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106 Daily firearm carriage and interpersonal violence patterns among a high-risk urban emergency department (ED) sample of youth and young adults
  1. Patrick Carter1,
  2. Maureen Walton1,
  3. Matt Myers1,
  4. Ken Resnicow2,
  5. Marc Zimmerman2,
  6. Jason Goldstick1,
  7. Rebecca Cunningham1
  1. 1University of Michigan Injury Prevention Center
  2. 2University of Michigan School of Public Health


Statement-of-Purpose Firearm violence is a leading cause of U.S. mortality. Intensive longitudinal daily data studies [ILDDS] have not examined firearm carriage or same-day/next-day predictors of carriage or violent conflict. Such data are necessary to inform violence interventions.

Methods/Approach ED youth/young adults (age=16–29) screening positive for substance misuse, firearm possession, and smartphone ownership were enrolled in a 30-day ILDDS. Daily assessment included 31-items about firearm carriage, violence, substance use, anger, anxiety/stress, and impulsivity. Separate conditional logistic regression models examined within- and next-day lagged associations with firearm carriage and violent conflict.

Results Across 30-days, 51% (n=27) of participants (n=53; M-age=24; 42%-male; 68%-Black; 87%-handgun possession) carried firearms, averaging 7 carriage-days/person. Carriage did not vary by day, week, day-of-week, or weekday/weekend. Firearms were carried 17% (180-of-1046) of days, with protection (97%) the primary reason-for-carriage and perceived low-risk (75%) the primary reason-for-not-carrying; 19% of participants disposed of their firearms. Examining between-person associations, no baseline differences were identified for participants carrying and not carrying firearms. Examining within-day factors, using illicit drugs (OR=7.5) and spending time in high-risk locations (OR=3.5) were associated with same-day carriage. No same-day associations were identified for other daily variables and carriage. Across 30-days, 26% of participants engaged in violent conflict (n=20 conflict-days; 63%-partner/27%-non-partner, 25%-firearm threats/use). Examining within-day, higher anger (OR=1.48), impulsivity (OR=1.28), stress/anxiety (OR=1.35), and riskier firearm behaviors (e.g., carriage drunk/high; OR=6.46) were associated with same-day conflict. Higher anger (OR=9.63) and lower self-efficacy for avoiding fights (OR=1.42) were associated with next-day conflict.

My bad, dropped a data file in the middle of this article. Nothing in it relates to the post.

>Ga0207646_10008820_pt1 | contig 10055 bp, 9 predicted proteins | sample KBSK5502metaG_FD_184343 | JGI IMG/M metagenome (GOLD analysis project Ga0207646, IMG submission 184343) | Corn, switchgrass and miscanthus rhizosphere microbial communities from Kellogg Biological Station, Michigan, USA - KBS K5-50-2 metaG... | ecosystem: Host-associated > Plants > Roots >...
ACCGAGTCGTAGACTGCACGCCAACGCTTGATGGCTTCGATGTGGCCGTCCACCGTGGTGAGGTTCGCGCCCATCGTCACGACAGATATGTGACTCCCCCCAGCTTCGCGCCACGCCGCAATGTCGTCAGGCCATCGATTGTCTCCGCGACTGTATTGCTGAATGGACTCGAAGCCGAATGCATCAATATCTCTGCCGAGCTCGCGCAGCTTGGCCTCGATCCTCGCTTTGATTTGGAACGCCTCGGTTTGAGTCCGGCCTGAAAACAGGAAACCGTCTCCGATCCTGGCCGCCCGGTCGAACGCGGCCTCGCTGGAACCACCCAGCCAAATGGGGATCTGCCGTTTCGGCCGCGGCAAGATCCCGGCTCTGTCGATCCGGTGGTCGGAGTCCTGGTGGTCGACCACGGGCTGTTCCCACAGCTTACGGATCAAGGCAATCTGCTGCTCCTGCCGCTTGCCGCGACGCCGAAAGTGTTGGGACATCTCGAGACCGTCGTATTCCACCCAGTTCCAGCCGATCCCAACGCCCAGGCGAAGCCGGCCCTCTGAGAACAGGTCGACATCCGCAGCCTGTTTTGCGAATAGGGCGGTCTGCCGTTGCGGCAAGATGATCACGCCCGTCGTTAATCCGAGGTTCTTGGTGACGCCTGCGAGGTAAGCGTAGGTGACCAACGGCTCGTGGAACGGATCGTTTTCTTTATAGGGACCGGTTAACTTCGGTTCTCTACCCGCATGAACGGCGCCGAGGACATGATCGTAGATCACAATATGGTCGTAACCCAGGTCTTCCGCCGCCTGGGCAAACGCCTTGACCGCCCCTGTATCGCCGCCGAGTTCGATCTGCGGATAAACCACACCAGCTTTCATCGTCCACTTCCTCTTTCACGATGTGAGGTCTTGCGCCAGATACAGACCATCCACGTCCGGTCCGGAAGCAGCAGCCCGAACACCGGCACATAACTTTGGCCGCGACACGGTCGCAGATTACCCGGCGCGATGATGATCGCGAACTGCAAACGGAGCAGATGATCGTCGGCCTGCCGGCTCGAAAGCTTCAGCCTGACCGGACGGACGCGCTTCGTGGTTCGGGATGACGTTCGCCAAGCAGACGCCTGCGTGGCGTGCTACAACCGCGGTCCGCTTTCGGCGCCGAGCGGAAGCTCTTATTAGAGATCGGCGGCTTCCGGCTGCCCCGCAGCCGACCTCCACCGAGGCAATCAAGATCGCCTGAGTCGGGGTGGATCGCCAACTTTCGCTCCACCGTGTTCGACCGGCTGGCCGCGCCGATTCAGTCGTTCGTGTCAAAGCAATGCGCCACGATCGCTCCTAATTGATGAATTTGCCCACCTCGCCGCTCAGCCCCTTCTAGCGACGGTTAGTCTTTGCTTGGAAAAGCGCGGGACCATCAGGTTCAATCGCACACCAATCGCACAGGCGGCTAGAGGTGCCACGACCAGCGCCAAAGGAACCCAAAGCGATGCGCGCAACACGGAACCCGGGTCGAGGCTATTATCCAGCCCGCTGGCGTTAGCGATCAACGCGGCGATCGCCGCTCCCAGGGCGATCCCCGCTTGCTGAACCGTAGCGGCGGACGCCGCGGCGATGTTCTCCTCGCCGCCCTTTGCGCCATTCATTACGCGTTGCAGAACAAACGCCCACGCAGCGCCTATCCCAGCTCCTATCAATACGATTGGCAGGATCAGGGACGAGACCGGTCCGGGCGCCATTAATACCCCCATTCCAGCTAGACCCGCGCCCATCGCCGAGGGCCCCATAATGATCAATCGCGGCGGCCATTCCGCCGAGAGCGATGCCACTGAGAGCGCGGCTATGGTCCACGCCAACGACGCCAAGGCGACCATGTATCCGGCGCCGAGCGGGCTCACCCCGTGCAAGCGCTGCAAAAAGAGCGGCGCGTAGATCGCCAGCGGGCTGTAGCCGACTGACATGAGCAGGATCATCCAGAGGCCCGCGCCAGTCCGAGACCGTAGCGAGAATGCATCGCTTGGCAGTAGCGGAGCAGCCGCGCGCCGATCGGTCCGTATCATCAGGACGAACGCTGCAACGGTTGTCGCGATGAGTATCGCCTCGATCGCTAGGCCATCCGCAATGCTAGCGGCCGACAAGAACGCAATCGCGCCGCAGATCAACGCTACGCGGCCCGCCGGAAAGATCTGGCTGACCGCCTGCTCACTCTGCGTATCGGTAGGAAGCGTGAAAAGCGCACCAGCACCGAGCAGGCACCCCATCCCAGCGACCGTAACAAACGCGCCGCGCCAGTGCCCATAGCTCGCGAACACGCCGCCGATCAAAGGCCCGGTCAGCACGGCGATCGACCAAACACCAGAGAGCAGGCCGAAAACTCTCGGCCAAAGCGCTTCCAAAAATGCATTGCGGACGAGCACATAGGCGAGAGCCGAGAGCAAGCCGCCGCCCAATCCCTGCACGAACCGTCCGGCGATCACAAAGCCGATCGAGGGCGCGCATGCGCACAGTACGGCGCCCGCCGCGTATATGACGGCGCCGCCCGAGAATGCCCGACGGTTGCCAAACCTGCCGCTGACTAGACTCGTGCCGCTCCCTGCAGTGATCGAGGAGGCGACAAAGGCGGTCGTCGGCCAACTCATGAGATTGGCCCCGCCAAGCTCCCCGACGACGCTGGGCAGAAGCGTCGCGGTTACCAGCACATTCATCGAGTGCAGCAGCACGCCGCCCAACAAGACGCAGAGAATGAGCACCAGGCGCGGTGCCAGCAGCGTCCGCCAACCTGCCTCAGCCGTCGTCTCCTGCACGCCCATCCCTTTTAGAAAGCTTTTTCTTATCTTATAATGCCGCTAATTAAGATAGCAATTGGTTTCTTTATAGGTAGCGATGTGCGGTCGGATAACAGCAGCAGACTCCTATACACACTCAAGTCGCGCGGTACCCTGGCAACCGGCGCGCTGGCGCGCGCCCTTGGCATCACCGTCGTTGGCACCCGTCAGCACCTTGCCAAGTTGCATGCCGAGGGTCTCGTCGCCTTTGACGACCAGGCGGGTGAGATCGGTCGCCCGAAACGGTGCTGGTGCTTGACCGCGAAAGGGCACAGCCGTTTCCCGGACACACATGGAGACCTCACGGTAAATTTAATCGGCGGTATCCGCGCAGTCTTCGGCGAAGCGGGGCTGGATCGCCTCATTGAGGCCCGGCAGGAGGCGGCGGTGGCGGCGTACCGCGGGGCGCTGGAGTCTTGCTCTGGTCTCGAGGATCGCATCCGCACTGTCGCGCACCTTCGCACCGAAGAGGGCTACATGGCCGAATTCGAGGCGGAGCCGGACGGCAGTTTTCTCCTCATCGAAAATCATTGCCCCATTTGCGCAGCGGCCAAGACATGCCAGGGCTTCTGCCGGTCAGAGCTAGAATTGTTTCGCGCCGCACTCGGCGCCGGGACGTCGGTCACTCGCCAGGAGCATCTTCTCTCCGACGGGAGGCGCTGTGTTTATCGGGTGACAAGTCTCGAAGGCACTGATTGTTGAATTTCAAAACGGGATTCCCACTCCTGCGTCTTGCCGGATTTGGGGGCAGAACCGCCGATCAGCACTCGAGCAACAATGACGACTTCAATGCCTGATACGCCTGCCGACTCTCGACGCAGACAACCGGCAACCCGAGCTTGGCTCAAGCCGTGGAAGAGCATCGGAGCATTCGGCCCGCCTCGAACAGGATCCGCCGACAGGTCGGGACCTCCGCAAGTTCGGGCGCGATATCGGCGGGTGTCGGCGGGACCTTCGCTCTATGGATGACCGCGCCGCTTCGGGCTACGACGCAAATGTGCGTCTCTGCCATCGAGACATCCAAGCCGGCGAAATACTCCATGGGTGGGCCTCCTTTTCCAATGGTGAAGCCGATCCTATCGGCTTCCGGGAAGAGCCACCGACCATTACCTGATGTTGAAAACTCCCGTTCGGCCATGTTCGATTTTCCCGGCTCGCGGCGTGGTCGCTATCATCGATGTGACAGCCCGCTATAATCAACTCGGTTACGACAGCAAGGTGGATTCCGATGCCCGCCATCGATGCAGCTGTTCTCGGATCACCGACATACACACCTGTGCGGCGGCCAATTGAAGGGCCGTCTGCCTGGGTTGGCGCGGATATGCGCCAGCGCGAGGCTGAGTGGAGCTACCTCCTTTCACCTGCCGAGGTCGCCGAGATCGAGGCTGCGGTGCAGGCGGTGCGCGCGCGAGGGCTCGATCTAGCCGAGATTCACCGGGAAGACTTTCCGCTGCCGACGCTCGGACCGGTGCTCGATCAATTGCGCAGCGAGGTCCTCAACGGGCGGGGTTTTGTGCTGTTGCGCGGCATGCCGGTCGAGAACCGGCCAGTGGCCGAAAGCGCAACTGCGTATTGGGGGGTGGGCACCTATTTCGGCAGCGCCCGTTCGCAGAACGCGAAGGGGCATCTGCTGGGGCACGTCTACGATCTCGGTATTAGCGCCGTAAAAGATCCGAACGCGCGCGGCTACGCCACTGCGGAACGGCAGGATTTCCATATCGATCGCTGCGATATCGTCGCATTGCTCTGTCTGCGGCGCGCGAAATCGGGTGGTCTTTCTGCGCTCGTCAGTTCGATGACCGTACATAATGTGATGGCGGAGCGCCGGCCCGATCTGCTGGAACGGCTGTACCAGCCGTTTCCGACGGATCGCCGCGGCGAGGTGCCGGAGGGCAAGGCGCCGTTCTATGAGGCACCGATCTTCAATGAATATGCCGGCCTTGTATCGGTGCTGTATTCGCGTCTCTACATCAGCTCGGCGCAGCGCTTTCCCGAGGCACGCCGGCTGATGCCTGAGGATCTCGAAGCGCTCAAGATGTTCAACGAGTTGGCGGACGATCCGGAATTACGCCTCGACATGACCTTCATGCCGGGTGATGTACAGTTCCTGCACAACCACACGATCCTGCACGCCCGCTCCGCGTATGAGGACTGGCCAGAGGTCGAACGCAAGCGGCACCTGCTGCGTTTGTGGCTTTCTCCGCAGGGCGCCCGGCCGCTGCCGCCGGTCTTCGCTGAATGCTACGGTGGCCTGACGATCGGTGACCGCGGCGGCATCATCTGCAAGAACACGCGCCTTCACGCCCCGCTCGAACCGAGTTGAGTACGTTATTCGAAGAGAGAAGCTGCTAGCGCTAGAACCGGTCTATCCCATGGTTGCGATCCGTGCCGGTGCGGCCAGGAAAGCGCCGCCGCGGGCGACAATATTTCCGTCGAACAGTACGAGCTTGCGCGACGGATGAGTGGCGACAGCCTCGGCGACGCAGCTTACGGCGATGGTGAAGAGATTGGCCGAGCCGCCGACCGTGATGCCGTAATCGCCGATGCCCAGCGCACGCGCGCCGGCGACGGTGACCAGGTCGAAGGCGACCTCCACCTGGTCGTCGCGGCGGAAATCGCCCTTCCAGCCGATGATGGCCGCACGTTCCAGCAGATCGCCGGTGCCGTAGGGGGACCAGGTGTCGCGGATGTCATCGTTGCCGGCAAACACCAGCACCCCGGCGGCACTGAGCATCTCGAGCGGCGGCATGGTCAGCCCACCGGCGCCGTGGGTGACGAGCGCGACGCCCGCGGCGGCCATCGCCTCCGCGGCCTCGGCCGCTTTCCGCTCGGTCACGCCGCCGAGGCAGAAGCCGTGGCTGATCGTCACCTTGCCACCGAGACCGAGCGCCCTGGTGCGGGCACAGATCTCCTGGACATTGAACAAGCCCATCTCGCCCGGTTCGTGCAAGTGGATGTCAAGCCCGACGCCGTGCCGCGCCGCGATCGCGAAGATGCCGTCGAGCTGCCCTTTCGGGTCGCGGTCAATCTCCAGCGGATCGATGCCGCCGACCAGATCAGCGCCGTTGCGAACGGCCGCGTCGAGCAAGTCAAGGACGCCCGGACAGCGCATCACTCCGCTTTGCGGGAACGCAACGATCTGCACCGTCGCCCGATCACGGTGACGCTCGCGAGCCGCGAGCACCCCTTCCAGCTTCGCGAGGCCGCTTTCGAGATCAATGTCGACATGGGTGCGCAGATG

Conclusions Among high-risk youth, daily firearm carriage/violence rates were high. Results highlight carriage patterns and foci for interventions, including risky firearm behaviors, illicit-drug use, anxiety/stress, impulse control, anger management, and violence avoidance/refusal skills.

Significance/Contributions This is the first ILDDS examining firearm carriage/violence and identifies key data for future public health efforts addressing firearm violence.

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